Ask someone how they’re doing at the end of a workday, and often you’ll hear, “I’ve been better” or some equally downtrodden response. Comments like these can negatively impact your mood – as well as the people around you.
Instead, why not consciously use your words to promote happiness, positivity, and productivity in the workplace and at home?
Here are four easy ways that you can strengthen both your personal and professional relationships through your words.
1. Start on a positive note
Use a “power start.” Begin meetings, calls, emails, or even breakfast at home with a positive and uplifting statement. Research shows that how we begin a conversation predicts how well it turns out. For “Shark Tank” fans, this plays out as 45% of successful entrepreneurs smiled while walking in, while only 21% of unsuccessful entrepreneurs did. See? It’s contagious.
Try it: Greet co-workers, customers & family with a smile in the morning, or remark on how much you’re enjoying your cup of coffee (rather than complaining about how tired you are.) In emails, try a positive subject line like “Our next great collaboration,” versus “2017 project plan” Even something as small as adding “Hope you had a great weekend!” to an email can make a difference.
2. Manage your memories
“Flash memories” are the first thoughts or associations you have in response to a particular stimulus. Changing them from negative (“Last time we tried this, we failed“) to positive (“We’re on a roll – we’ve got this“) can increase motivation and performance. The way we view the world and how we operate within it is strongly influenced by our memories of the past. So how can you manage what you remember?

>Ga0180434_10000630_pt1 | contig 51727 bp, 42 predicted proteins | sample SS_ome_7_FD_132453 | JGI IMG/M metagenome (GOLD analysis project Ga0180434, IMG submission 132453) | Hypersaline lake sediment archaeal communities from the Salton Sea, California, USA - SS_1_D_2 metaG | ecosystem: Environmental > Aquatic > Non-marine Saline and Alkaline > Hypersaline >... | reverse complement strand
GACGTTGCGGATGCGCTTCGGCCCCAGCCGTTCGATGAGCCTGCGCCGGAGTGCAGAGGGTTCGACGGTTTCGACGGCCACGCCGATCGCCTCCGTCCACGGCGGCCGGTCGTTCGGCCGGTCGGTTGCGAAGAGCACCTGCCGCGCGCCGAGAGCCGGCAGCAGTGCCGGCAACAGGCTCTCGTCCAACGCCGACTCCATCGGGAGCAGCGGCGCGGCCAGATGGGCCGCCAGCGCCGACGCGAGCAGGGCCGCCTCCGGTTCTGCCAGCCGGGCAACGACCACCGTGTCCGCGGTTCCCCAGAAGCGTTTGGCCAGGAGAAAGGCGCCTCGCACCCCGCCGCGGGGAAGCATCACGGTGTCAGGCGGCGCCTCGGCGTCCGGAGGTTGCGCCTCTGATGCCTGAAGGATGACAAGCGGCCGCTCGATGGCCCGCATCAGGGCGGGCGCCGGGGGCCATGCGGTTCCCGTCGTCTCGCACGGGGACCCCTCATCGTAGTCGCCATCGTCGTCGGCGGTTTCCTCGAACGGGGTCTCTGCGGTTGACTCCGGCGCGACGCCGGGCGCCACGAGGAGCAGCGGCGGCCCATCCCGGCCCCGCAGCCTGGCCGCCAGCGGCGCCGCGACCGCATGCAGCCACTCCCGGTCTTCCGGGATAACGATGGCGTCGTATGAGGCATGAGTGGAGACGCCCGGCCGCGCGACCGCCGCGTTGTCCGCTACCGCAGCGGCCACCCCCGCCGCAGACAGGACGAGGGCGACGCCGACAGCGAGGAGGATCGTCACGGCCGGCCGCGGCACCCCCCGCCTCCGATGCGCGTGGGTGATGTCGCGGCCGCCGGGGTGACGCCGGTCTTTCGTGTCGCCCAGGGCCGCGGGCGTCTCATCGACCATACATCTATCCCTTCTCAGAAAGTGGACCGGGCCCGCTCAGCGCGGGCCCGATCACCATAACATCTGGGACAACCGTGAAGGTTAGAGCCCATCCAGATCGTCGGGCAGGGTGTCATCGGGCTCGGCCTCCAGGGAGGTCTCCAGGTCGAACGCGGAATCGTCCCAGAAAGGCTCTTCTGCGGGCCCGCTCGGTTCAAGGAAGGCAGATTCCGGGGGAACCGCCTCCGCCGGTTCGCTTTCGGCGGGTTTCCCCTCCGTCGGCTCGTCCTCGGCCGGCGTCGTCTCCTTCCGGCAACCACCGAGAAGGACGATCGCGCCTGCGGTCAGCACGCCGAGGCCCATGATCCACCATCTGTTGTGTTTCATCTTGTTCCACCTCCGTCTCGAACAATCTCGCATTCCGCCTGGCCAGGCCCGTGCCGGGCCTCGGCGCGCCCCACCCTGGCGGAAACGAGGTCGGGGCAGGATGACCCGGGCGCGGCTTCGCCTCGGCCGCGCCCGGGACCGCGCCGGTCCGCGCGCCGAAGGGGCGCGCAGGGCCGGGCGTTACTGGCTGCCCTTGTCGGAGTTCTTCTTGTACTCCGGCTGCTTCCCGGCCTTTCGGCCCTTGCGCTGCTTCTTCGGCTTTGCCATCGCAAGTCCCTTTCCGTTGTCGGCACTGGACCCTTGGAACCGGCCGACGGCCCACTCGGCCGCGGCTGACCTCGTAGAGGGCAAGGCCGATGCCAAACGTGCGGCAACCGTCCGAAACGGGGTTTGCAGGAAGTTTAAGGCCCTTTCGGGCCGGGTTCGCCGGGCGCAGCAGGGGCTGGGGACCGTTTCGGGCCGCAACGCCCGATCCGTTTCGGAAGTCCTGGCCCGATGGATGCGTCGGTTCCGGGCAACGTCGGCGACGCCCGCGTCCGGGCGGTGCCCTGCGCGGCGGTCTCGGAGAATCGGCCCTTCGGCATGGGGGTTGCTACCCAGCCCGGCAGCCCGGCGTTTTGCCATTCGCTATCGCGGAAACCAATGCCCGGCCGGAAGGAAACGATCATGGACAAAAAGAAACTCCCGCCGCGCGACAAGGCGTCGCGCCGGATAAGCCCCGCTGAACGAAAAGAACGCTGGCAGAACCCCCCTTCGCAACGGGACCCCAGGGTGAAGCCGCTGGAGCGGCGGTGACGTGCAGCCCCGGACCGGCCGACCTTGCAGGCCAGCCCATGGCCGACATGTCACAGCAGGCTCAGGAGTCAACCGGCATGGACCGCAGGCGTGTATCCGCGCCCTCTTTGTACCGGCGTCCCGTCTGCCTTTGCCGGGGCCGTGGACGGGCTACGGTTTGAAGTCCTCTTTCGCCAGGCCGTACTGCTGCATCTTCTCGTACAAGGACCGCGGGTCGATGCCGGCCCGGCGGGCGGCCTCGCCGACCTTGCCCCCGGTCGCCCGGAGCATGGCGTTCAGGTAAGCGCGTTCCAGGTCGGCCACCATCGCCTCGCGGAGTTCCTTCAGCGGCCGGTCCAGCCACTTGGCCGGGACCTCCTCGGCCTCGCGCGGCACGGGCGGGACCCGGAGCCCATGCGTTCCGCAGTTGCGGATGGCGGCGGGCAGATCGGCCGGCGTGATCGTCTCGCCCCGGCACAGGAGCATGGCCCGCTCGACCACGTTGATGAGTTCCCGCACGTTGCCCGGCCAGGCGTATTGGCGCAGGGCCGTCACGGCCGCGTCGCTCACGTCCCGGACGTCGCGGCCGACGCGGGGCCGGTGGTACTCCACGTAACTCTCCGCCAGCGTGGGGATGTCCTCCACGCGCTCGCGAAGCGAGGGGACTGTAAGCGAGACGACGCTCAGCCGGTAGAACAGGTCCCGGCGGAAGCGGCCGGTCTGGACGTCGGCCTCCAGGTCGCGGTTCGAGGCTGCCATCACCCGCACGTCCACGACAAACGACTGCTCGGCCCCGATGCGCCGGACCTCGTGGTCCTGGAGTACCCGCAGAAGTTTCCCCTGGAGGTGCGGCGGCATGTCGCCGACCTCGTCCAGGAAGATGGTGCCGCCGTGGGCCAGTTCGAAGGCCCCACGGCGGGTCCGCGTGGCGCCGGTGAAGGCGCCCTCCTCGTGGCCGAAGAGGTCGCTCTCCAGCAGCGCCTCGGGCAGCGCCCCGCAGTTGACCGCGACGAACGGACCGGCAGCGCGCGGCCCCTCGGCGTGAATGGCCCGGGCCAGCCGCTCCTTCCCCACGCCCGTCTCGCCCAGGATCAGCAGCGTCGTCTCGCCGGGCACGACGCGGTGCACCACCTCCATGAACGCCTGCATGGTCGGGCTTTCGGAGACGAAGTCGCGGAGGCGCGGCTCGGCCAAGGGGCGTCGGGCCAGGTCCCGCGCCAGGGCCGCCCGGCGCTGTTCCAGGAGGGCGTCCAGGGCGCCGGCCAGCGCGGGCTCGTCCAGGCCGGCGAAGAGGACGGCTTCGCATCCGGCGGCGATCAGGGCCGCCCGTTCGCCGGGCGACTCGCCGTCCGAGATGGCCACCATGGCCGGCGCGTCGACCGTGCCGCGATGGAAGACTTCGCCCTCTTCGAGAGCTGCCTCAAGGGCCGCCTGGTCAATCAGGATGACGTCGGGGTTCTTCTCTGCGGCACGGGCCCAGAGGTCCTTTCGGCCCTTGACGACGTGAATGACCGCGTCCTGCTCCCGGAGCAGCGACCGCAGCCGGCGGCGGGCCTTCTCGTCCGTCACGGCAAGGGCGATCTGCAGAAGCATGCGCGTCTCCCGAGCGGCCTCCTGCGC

Try it: If your team or family needs motivation, spotlight what’s working well that may be predictive of future success. It also helps to attach an emotional connection. For example, share client feedback with your team about how their work has made a difference. Also, tell these success stories over and over: Repetition is critical in creating positive flash memories.
3. Assume innocence and check facts
Research shows that the differentiator between seeing stress as good or bad is the set of “facts” – real or assumed – a person uses to evaluate a situation.
Try it: Say you’re convinced your boss hates you. You got along fine for a while, but your relationship has suddenly changed. Then, a co-worker tells you the boss’s husband is in the hospital. Wouldn’t you instantly soften and assume that might be why she hasn’t been herself recently? Sometimes, it only takes one fact to change the story.
4. Take a step back
We all know a “Debbie or Dave Downer” who’s always complaining or tearing down others’ ideas. Taking a “retreat” from the negative people in your life can be crucial to creating more positive relationships at work. Don’t underestimate the harsh effects negativity can have. Negative people have the ability to impact us down to a cellular level and even shorten our life span. What’s more, negative emotions (depression, anger, fear, anxiety) emitted by others are highly contagious, especially if those people are particularly expressive.
Try it: Sometimes the most effective way to deepen a conversation is to retreat from it, then regroup and reenter the situation with a “double-take do-over.” How it works: Start with a power lead (praise your difficult colleague for a project well done); ask the question and keep any follow-up questions to a minimum; and leave on a good note (“Thanks, that was really helpful.”)
If this sounds like the type of conversation you would like to join into, and you live in the greater Portland metropolitan area, come on over to a heartspark Connections. Consider yourself personally invited!